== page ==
Even now, a majority of Americans believe that there was a conspiracy involving the death of the beloved Kennedy.

But over the decades one question has always been an intriguing one: were it not for the persistent ebbs and flows of Americans in their belief that JFK’s assassination was the result of conspiracy—i.e., that Lee Harvey Oswald did not act alone—would not the big industry of investigating his death and exploring complex webs of deception by powerful forces…would not these promoters eventually run out of steam? One could make the even more annoying argument that if the assassination buffs and theorists would cease and desist, and along with it their money-making machine of conspiracy, Americans might tilt easily toward the notion that Kennedy’s killing was, in fact, the work of a single, troubled young man.

After all, the single gunman advocates have little—if anything—to gain from their simple quest. The more elaborate and hexagonal the assassination scheme, the more likely that money can be made from new books, motion pictures and full-scale documentaries. How likely is it that Hollywood would ever produce a film with the modest thesis that Oswald acted alone?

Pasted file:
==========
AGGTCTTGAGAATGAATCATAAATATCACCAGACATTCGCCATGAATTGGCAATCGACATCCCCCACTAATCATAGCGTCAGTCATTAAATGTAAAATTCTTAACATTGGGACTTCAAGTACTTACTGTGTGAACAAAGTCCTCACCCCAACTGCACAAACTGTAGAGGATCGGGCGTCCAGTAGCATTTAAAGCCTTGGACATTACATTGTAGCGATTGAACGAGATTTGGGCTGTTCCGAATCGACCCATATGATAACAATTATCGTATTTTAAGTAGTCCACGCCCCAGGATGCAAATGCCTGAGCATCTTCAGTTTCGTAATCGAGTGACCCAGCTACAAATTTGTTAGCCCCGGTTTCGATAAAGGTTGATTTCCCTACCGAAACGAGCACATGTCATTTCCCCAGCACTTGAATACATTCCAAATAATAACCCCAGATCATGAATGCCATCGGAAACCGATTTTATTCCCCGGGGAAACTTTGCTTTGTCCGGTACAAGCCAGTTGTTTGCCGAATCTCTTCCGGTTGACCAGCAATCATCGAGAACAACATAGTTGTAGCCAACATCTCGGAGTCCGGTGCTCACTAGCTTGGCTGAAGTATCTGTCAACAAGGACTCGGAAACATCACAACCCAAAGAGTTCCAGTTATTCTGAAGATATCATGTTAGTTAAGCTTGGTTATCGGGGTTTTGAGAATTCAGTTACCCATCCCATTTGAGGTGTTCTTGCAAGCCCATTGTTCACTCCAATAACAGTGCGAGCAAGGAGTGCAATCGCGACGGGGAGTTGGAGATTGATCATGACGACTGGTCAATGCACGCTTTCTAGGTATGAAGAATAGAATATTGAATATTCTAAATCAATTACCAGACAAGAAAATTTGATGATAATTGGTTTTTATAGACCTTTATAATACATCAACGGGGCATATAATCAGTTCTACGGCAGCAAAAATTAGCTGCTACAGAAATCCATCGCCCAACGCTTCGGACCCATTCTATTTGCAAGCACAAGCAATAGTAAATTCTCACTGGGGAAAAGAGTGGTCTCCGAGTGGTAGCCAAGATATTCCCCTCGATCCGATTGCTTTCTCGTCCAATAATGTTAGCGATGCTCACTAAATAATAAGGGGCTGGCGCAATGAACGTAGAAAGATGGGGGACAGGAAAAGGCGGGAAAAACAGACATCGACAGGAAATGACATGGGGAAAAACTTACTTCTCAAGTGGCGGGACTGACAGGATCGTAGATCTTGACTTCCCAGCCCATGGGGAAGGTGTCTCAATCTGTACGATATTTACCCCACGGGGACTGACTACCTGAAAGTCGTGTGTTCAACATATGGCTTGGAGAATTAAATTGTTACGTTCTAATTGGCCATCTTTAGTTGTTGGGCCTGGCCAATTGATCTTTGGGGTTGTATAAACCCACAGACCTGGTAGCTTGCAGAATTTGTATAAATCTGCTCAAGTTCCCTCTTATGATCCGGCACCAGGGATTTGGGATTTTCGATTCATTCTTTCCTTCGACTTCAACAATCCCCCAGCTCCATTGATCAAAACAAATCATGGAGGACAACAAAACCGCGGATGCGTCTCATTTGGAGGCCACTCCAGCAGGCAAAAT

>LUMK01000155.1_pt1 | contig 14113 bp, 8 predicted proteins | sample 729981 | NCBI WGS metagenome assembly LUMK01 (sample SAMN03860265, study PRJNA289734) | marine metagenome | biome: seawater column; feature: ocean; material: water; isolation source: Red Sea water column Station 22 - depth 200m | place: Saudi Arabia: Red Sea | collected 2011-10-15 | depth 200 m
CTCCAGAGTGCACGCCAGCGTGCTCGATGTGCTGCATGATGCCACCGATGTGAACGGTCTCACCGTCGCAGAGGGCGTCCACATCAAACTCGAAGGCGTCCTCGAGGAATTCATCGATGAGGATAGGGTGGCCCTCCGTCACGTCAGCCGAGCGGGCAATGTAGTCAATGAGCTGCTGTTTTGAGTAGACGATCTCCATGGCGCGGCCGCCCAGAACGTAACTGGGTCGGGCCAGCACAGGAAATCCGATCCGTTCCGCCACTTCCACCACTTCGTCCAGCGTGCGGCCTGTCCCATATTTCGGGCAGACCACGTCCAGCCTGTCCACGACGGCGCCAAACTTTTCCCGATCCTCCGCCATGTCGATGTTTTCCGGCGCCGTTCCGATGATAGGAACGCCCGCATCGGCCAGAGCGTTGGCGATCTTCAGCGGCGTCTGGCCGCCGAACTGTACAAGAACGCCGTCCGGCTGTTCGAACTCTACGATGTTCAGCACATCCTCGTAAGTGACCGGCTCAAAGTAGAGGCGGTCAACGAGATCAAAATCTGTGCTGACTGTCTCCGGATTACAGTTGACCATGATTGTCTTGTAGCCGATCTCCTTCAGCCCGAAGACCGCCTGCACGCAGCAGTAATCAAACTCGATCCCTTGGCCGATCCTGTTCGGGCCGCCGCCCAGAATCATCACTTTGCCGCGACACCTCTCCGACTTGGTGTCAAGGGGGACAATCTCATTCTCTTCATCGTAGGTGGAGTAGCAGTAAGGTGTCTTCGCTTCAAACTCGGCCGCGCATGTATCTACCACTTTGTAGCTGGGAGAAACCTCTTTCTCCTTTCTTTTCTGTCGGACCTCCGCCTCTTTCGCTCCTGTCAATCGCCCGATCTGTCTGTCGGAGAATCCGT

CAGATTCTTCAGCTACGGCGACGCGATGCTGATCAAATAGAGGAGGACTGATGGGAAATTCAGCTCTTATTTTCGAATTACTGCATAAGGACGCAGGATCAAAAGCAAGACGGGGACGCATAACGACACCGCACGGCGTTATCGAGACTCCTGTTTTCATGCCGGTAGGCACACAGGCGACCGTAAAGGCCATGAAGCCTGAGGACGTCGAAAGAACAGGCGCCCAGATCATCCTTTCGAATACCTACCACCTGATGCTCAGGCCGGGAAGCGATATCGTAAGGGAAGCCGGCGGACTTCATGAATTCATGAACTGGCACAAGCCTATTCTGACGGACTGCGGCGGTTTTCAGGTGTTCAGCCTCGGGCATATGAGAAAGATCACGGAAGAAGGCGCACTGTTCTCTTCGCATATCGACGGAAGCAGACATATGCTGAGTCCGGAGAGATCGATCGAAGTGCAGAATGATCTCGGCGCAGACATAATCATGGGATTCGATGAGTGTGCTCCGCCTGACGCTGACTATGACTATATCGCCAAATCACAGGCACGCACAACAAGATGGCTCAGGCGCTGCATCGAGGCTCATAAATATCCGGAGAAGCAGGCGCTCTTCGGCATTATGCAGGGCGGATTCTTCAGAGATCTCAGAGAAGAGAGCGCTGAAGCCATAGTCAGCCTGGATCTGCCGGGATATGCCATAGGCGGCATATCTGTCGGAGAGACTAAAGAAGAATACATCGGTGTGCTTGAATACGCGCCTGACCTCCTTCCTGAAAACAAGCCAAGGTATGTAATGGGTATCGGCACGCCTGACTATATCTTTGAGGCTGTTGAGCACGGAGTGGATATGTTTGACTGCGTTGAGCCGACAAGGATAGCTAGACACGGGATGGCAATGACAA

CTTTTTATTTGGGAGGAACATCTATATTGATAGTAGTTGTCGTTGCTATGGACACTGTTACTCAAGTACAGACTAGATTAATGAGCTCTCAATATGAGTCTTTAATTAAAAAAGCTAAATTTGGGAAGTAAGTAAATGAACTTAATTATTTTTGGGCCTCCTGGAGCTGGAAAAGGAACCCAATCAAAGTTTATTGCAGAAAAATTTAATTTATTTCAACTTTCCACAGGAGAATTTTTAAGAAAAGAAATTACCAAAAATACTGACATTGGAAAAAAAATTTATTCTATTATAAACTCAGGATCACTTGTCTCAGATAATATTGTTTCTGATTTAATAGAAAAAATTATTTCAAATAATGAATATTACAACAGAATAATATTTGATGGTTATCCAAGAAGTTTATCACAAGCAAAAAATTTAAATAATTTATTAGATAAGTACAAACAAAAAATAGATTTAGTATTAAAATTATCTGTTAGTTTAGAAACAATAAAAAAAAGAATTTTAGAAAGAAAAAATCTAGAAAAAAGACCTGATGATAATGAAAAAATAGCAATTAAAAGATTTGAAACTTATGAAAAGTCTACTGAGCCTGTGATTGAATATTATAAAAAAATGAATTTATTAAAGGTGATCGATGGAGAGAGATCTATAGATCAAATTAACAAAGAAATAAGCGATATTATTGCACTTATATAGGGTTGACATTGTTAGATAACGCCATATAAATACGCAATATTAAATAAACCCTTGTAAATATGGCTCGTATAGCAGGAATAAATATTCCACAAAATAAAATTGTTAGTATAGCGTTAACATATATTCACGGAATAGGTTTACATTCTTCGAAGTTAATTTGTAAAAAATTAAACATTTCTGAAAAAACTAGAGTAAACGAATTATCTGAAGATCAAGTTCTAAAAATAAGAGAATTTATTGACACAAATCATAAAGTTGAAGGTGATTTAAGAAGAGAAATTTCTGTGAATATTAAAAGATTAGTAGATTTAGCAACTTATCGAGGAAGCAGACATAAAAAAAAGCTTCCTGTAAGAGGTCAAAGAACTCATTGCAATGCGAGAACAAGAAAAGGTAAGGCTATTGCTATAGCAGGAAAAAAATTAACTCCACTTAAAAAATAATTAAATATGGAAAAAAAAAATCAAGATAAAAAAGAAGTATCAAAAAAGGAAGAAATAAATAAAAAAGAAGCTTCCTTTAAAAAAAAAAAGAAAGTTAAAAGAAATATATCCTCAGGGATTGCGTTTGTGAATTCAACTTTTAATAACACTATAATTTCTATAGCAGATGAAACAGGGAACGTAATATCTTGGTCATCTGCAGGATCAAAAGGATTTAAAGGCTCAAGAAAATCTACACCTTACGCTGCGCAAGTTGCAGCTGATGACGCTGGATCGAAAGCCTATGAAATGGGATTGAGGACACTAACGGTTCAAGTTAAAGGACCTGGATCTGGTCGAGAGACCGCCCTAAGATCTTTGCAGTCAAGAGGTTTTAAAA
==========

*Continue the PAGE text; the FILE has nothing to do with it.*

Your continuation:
For most scholars on the subject, the only major attempt to debunk the great conspiracy theories, after the Warren Commission’s final report, came from author Gerald Posner, whose 1993 book Case Closed: Lee Harvey Oswald and the Assassination of JFK, offered the most sober and compelling argument yet that Oswald, using an inexpensive Italian-made rifle, had acted alone.

But there are other persistent gadflies in the long, enduring process of skepticism.